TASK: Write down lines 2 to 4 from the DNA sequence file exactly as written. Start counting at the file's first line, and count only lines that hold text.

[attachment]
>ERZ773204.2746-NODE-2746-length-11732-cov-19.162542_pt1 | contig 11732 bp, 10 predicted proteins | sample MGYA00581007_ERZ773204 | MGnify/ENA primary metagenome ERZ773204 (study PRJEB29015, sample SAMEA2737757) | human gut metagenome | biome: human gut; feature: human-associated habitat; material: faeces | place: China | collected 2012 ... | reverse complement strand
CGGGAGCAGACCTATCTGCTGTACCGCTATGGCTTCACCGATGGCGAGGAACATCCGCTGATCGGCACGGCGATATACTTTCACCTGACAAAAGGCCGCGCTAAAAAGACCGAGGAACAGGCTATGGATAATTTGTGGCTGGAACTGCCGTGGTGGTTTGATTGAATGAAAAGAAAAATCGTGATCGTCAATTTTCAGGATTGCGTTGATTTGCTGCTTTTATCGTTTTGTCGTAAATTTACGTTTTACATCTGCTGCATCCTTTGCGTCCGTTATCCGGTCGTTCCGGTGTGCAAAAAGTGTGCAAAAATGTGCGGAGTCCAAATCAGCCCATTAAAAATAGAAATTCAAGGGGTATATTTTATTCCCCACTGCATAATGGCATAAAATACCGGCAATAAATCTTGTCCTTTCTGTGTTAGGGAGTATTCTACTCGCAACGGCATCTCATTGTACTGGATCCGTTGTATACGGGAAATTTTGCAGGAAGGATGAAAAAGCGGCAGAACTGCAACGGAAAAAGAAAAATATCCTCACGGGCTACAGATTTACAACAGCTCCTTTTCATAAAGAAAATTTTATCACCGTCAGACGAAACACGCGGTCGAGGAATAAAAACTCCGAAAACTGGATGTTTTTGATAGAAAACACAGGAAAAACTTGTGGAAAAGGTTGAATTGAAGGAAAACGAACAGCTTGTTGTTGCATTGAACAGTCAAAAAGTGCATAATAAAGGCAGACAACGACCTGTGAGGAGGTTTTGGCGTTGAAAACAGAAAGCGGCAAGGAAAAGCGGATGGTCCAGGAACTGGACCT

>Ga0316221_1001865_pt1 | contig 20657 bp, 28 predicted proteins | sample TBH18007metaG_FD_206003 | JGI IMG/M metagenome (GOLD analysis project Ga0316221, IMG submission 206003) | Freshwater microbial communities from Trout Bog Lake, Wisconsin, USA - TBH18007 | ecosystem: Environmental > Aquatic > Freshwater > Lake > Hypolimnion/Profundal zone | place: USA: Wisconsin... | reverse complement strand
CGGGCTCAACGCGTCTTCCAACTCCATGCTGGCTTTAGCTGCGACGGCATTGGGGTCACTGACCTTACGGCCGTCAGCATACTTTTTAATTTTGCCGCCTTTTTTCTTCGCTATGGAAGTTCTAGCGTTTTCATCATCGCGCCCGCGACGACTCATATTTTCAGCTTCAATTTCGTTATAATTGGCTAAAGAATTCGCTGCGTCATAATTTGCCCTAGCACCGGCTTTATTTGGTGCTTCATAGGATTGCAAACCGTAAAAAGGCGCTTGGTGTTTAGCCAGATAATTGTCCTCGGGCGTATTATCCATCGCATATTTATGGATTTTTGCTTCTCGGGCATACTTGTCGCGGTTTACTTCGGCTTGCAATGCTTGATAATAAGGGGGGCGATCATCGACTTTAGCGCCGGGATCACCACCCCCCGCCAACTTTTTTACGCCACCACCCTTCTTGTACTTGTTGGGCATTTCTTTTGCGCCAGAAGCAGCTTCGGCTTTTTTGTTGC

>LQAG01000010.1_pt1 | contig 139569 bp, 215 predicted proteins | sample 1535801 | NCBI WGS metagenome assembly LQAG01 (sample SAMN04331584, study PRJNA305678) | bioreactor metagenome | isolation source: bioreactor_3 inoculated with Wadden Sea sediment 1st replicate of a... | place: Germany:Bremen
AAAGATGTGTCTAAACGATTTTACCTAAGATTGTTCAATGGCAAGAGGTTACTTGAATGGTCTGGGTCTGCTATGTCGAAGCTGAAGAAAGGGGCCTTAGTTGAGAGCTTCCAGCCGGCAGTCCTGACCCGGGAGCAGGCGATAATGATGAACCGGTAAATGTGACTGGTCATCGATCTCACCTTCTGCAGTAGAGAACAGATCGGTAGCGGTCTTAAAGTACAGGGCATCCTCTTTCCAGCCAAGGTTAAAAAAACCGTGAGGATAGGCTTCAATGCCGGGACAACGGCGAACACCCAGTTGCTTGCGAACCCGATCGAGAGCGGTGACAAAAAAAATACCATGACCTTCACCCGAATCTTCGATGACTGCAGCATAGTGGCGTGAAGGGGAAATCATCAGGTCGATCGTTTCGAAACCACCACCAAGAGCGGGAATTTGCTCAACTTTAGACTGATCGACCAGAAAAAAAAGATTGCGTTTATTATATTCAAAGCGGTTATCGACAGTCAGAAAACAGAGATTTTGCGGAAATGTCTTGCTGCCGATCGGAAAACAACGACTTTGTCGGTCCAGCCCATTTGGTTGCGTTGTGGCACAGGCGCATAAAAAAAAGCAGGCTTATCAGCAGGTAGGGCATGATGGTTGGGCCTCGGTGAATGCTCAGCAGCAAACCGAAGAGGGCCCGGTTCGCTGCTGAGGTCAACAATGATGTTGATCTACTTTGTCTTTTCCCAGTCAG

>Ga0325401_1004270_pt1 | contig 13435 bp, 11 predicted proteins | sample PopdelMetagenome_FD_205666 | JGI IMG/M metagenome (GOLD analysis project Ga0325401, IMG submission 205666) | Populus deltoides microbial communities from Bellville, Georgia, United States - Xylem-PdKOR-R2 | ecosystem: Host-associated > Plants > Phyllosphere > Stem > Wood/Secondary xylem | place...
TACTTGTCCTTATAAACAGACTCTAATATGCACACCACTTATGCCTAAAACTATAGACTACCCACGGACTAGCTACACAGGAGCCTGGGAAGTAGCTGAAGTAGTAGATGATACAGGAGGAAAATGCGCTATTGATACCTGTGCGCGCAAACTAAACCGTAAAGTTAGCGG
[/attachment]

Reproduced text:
CGGGAGCAGACCTATCTGCTGTACCGCTATGGCTTCACCGATGGCGAGGAACATCCGCTGATCGGCACGGCGATATACTTTCACCTGACAAAAGGCCGCGCTAAAAAGACCGAGGAACAGGCTATGGATAATTTGTGGCTGGAACTGCCGTGGTGGTTTGATTGAATGAAAAGAAAAATCGTGATCGTCAATTTTCAGGATTGCGTTGATTTGCTGCTTTTATCGTTTTGTCGTAAATTTACGTTTTACATCTGCTGCATCCTTTGCGTCCGTTATCCGGTCGTTCCGGTGTGCAAAAAGTGTGCAAAAATGTGCGGAGTCCAAATCAGCCCATTAAAAATAGAAATTCAAGGGGTATATTTTATTCCCCACTGCATAATGGCATAAAATACCGGCAATAAATCTTGTCCTTTCTGTGTTAGGGAGTATTCTACTCGCAACGGCATCTCATTGTACTGGATCCGTTGTATACGGGAAATTTTGCAGGAAGGATGAAAAAGCGGCAGAACTGCAACGGAAAAAGAAAAATATCCTCACGGGCTACAGATTTACAACAGCTCCTTTTCATAAAGAAAATTTTATCACCGTCAGACGAAACACGCGGTCGAGGAATAAAAACTCCGAAAACTGGATGTTTTTGATAGAAAACACAGGAAAAACTTGTGGAAAAGGTTGAATTGAAGGAAAACGAACAGCTTGTTGTTGCATTGAACAGTCAAAAAGTGCATAATAAAGGCAGACAACGACCTGTGAGGAGGTTTTGGCGTTGAAAACAGAAAGCGGCAAGGAAAAGCGGATGGTCCAGGAACTGGACCT

>Ga0316221_1001865_pt1 | contig 20657 bp, 28 predicted proteins | sample TBH18007metaG_FD_206003 | JGI IMG/M metagenome (GOLD analysis project Ga0316221, IMG submission 206003) | Freshwater microbial communities from Trout Bog Lake, Wisconsin, USA - TBH18007 | ecosystem: Environmental > Aquatic > Freshwater > Lake > Hypolimnion/Profundal zone | place: USA: Wisconsin... | reverse complement strand
CGGGCTCAACGCGTCTTCCAACTCCATGCTGGCTTTAGCTGCGACGGCATTGGGGTCACTGACCTTACGGCCGTCAGCATACTTTTTAATTTTGCCGCCTTTTTTCTTCGCTATGGAAGTTCTAGCGTTTTCATCATCGCGCCCGCGACGACTCATATTTTCAGCTTCAATTTCGTTATAATTGGCTAAAGAATTCGCTGCGTCATAATTTGCCCTAGCACCGGCTTTATTTGGTGCTTCATAGGATTGCAAACCGTAAAAAGGCGCTTGGTGTTTAGCCAGATAATTGTCCTCGGGCGTATTATCCATCGCATATTTATGGATTTTTGCTTCTCGGGCATACTTGTCGCGGTTTACTTCGGCTTGCAATGCTTGATAATAAGGGGGGCGATCATCGACTTTAGCGCCGGGATCACCACCCCCCGCCAACTTTTTTACGCCACCACCCTTCTTGTACTTGTTGGGCATTTCTTTTGCGCCAGAAGCAGCTTCGGCTTTTTTGTTGC